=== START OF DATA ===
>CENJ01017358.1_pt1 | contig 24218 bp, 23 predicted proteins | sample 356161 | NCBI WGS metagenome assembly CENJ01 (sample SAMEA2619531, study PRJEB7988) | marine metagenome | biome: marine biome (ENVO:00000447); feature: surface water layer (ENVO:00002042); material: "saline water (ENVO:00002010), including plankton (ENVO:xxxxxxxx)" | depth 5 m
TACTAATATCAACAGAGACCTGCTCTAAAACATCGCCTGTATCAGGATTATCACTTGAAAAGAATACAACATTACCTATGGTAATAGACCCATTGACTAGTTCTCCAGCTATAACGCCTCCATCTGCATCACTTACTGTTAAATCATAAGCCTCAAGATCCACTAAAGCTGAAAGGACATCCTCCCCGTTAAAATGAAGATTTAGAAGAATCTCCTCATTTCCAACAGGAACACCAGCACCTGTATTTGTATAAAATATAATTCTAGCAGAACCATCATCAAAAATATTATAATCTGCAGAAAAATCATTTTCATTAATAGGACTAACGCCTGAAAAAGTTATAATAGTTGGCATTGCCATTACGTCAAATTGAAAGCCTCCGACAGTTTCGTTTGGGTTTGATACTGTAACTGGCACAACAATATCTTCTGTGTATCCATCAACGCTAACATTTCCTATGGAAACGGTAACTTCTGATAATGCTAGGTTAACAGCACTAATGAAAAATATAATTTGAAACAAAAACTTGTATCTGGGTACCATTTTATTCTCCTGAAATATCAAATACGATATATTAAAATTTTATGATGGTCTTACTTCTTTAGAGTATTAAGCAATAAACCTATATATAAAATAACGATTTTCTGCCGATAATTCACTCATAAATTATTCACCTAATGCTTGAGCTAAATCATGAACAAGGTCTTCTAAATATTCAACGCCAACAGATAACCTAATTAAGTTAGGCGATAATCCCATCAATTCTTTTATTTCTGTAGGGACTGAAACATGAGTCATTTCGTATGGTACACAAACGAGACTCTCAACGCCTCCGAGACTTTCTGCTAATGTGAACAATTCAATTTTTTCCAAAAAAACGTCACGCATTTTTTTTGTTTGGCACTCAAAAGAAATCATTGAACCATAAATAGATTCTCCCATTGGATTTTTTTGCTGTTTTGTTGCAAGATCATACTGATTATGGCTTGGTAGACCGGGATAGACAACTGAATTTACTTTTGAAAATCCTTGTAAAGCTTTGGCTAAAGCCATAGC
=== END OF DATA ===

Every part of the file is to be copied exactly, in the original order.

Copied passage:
>CENJ01017358.1_pt1 | contig 24218 bp, 23 predicted proteins | sample 356161 | NCBI WGS metagenome assembly CENJ01 (sample SAMEA2619531, study PRJEB7988) | marine metagenome | biome: marine biome (ENVO:00000447); feature: surface water layer (ENVO:00002042); material: "saline water (ENVO:00002010), including plankton (ENVO:xxxxxxxx)" | depth 5 m
TACTAATATCAACAGAGACCTGCTCTAAAACATCGCCTGTATCAGGATTATCACTTGAAAAGAATACAACATTACCTATGGTAATAGACCCATTGACTAGTTCTCCAGCTATAACGCCTCCATCTGCATCACTTACTGTTAAATCATAAGCCTCAAGATCCACTAAAGCTGAAAGGACATCCTCCCCGTTAAAATGAAGATTTAGAAGAATCTCCTCATTTCCAACAGGAACACCAGCACCTGTATTTGTATAAAATATAATTCTAGCAGAACCATCATCAAAAATATTATAATCTGCAGAAAAATCATTTTCATTAATAGGACTAACGCCTGAAAAAGTTATAATAGTTGGCATTGCCATTACGTCAAATTGAAAGCCTCCGACAGTTTCGTTTGGGTTTGATACTGTAACTGGCACAACAATATCTTCTGTGTATCCATCAACGCTAACATTTCCTATGGAAACGGTAACTTCTGATAATGCTAGGTTAACAGCACTAATGAAAAATATAATTTGAAACAAAAACTTGTATCTGGGTACCATTTTATTCTCCTGAAATATCAAATACGATATATTAAAATTTTATGATGGTCTTACTTCTTTAGAGTATTAAGCAATAAACCTATATATAAAATAACGATTTTCTGCCGATAATTCACTCATAAATTATTCACCTAATGCTTGAGCTAAATCATGAACAAGGTCTTCTAAATATTCAACGCCAACAGATAACCTAATTAAGTTAGGCGATAATCCCATCAATTCTTTTATTTCTGTAGGGACTGAAACATGAGTCATTTCGTATGGTACACAAACGAGACTCTCAACGCCTCCGAGACTTTCTGCTAATGTGAACAATTCAATTTTTTCCAAAAAAACGTCACGCATTTTTTTTGTTTGGCACTCAAAAGAAATCATTGAACCATAAATAGATTCTCCCATTGGATTTTTTTGCTGTTTTGTTGCAAGATCATACTGATTATGGCTTGGTAGACCGGGATAGACAACTGAATTTACTTTTGAAAATCCTTGTAAAGCTTTGGCTAAAGCCATAGC